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  • India's water appetite for energy production unsustainable

    India's growing appetite for water for energy production may not be sustainable beyond 2040 if the country continues with current systems of power generation, new research has revealed.

    By 2020 itself, many areas of the world will no longer have access to clean drinking water and about 30-40 per cent of the world will have water scarcity, two new reports that focus on the global electricity-water nexus have warned.

    There will be a clash of competing necessities, between drinking water and energy demand.


  • Budget 2014: Rural supply, watershed development schemes unveiled

    Finance Minister Arun Jaitley has announced several measures and schemes relate to new water projects, including a mega scheme aimed at conservation of the Ganga, in the Union Budget 2014-15.

    In his maiden Budget, Jaitley announced measures for watershed development and a scheme for rural drinking water supply. Jaitley also allocated a sum of Rs 500 crore for water reforms in Delhi. For providing safe drinking water, Rs 3600 crore has been earmarked under National Rural Drinking Water Programme.


  • Asia-pacific region lost $53 billion in 30 years to drought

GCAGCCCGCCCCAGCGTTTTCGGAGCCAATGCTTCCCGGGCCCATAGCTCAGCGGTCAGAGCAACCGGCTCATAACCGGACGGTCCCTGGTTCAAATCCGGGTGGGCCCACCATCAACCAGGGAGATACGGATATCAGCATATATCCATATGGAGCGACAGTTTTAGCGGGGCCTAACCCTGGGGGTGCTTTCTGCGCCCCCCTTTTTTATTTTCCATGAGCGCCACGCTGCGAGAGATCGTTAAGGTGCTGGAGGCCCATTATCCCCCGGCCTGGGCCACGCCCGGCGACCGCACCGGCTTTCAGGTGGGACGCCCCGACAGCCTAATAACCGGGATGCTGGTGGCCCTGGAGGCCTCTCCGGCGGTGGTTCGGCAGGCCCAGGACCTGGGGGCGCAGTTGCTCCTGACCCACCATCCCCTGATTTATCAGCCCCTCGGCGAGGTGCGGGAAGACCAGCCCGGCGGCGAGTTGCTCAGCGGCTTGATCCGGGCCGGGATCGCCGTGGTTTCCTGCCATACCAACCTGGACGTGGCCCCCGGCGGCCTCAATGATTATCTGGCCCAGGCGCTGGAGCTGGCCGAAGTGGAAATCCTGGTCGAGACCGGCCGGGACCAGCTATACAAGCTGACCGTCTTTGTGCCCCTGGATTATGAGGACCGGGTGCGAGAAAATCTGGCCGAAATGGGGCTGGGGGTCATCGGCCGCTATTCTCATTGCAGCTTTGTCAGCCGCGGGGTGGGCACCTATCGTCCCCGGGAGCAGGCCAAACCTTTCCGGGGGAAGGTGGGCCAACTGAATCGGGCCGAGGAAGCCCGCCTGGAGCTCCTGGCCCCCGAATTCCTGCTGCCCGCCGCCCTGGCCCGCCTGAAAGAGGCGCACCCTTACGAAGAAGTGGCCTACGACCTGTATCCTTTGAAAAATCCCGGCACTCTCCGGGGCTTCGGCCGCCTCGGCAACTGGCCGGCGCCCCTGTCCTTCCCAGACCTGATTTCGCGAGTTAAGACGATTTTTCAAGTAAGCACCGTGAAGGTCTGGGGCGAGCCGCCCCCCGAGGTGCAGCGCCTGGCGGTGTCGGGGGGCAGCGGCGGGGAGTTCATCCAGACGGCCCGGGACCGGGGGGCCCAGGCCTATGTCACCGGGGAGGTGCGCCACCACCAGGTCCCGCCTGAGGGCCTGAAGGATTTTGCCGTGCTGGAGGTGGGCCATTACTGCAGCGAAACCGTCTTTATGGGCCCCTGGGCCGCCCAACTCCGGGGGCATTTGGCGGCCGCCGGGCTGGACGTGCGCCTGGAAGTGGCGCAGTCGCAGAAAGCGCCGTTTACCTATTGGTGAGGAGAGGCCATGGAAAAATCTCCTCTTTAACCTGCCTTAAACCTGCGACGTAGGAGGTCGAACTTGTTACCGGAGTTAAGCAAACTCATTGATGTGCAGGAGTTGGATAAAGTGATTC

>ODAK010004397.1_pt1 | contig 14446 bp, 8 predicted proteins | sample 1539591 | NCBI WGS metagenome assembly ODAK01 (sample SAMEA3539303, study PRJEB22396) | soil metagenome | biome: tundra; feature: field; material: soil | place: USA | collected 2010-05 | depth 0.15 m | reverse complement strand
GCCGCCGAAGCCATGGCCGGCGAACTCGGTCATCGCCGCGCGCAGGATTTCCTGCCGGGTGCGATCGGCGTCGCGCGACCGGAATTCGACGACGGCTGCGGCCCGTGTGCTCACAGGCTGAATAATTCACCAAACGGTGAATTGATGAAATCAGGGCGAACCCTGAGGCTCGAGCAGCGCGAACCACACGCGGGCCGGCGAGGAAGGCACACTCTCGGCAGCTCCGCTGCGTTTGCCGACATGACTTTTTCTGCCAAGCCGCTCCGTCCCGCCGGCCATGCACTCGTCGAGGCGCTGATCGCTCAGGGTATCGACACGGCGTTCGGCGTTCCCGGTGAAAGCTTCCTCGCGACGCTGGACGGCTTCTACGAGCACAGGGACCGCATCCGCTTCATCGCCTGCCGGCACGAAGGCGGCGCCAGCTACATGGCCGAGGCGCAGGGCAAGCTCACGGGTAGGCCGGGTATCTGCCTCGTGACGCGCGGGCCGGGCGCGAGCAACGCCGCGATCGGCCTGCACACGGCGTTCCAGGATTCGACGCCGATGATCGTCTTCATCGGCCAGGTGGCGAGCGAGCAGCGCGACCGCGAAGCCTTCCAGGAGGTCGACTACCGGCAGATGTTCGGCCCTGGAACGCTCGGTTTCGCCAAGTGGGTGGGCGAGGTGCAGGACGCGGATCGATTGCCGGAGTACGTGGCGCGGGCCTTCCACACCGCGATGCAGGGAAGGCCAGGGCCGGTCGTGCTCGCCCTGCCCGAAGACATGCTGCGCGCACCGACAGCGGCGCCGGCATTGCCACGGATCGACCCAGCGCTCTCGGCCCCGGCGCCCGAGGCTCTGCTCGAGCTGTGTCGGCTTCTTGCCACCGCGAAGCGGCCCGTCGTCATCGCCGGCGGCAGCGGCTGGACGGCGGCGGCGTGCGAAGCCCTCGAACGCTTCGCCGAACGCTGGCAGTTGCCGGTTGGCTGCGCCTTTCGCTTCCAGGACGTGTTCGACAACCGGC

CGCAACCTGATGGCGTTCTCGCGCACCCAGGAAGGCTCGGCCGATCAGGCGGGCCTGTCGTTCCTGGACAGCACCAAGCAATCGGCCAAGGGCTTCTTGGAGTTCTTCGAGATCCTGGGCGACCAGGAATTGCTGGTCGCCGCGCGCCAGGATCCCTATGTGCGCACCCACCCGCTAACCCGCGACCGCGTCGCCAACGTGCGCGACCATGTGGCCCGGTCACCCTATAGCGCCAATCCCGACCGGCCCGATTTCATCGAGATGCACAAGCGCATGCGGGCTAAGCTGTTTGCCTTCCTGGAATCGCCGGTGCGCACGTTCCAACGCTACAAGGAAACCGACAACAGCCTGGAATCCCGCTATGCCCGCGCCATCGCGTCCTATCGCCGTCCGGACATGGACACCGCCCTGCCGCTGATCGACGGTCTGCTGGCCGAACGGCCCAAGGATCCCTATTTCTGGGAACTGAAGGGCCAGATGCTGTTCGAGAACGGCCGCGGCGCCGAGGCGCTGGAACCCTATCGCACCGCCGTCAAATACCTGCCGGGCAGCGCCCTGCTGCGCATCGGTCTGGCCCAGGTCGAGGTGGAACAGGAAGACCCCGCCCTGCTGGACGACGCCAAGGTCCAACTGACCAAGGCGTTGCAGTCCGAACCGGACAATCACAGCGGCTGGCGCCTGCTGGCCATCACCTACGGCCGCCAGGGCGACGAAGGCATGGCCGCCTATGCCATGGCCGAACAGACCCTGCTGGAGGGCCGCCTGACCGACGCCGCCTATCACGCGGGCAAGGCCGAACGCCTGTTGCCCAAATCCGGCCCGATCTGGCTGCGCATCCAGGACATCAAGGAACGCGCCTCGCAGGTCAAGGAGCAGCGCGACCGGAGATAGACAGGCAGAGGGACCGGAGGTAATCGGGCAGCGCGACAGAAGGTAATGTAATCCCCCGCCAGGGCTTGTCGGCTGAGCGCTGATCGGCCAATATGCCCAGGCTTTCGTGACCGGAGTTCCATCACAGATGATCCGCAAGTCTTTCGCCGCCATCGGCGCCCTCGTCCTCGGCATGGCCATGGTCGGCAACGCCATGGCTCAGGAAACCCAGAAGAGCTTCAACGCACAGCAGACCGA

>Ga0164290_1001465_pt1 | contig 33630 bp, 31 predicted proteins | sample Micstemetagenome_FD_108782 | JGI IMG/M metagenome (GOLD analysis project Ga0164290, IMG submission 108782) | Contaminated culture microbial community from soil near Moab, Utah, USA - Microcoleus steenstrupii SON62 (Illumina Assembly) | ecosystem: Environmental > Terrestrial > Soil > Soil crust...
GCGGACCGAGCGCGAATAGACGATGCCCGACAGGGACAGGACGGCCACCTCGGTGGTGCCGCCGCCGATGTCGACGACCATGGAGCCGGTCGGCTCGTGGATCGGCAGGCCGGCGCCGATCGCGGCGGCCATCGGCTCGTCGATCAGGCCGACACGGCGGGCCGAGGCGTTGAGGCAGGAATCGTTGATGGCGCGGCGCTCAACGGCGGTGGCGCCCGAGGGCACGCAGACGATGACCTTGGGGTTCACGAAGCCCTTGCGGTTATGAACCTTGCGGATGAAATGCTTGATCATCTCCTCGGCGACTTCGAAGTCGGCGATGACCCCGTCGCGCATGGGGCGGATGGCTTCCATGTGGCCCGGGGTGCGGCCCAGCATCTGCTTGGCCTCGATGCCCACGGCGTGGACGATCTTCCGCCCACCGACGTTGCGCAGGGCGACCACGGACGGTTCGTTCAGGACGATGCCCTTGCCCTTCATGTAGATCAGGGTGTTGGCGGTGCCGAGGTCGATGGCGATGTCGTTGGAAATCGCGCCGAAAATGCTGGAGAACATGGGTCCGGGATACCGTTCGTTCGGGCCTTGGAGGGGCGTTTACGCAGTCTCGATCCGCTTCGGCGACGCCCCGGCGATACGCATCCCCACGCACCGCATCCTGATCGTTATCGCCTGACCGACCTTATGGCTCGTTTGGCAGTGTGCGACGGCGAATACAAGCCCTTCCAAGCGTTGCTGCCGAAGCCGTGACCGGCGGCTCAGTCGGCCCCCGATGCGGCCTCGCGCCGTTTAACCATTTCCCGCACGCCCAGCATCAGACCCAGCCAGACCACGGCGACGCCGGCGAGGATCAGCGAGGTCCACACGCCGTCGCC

Even as parts of India face drought-like situation due to late onset of the south-west monsoon, a United Nations (UN) initiative has been launched to strengthen drought monitoring and early warning systems in the Asia-Pacific region.

    Experts have stressed on the need to have better access to scientific information and knowledge, and effective early warning systems to help save lives and livelihoods in the region, terming drought a silent killer.


  • Delhi Govt plans Rs 25000 crore project to depollute Yamuna

    The Delhi Government has announced a Rs 25000-crore inter-linked project that seeks to substantially bring down the pollution in Yamuna by treating effluent and wastewater discharge into the river.

    The ambitious comprehensive interceptor sewer project, that seeks to ensure that water from drains is treated before being discharged into the Yamuna, will see laying of new intercepter sewer pipelines and making fully operational the existing lines.


  • 'Tibetan glacier melt can fuel tension among Asian neighbours'

    Melting glaciers in the Tibetan plateau, home to some of the largest rivers that feed millions across India, China and Pakistan, have the potential to raise tensions between several of the region's countries, a new briefing has indicated.

    There are concerns that tensions will increase due to climate-driven water variability in the trans-boundary drainage systems linked to the vast Tibetan plateau in central Asia, where rivers supply more than one billion people with water, the briefing released earlier this month said.



Industry recognises water investment need in India

With growing urbanisation, steady population growth and industrialisation, the industry recognises an urgent need for investment in India's water and wastewater infrastructure, says SIWW MD Maurice Neo.



The successes in Greece and Indonesia demonstrate civil society wants to keep water in public hands. And yet the World Bank continues its dogmatic promotion of privatization.


Degrees of Thirst: The World’s Water Supply

It’s no secret that there is a water crisis in many developing countries around the world. Many people everyday go without clean water. More people have access to a mobile phone than they do to a toilet.